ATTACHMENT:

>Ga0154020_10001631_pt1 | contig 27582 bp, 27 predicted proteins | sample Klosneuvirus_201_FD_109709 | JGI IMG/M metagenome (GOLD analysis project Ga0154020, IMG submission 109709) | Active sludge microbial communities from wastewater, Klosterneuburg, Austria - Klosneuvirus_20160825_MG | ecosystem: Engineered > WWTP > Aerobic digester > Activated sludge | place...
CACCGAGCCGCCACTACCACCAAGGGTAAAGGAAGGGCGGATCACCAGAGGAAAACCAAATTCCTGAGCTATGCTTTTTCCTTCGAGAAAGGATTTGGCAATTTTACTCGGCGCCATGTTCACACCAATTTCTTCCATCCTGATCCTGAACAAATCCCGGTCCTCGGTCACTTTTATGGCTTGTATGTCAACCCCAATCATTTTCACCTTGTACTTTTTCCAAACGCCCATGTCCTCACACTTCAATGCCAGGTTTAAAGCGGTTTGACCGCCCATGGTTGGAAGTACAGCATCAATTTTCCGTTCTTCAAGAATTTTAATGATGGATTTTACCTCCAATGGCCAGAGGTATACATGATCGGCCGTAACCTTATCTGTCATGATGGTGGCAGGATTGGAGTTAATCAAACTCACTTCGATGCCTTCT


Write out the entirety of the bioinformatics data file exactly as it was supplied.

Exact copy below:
>Ga0154020_10001631_pt1 | contig 27582 bp, 27 predicted proteins | sample Klosneuvirus_201_FD_109709 | JGI IMG/M metagenome (GOLD analysis project Ga0154020, IMG submission 109709) | Active sludge microbial communities from wastewater, Klosterneuburg, Austria - Klosneuvirus_20160825_MG | ecosystem: Engineered > WWTP > Aerobic digester > Activated sludge | place...
CACCGAGCCGCCACTACCACCAAGGGTAAAGGAAGGGCGGATCACCAGAGGAAAACCAAATTCCTGAGCTATGCTTTTTCCTTCGAGAAAGGATTTGGCAATTTTACTCGGCGCCATGTTCACACCAATTTCTTCCATCCTGATCCTGAACAAATCCCGGTCCTCGGTCACTTTTATGGCTTGTATGTCAACCCCAATCATTTTCACCTTGTACTTTTTCCAAACGCCCATGTCCTCACACTTCAATGCCAGGTTTAAAGCGGTTTGACCGCCCATGGTTGGAAGTACAGCATCAATTTTCCGTTCTTCAAGAATTTTAATGATGGATTTTACCTCCAATGGCCAGAGGTATACATGATCGGCCGTAACCTTATCTGTCATGATGGTGGCAGGATTGGAGTTAATCAAACTCACTTCGATGCCTTCT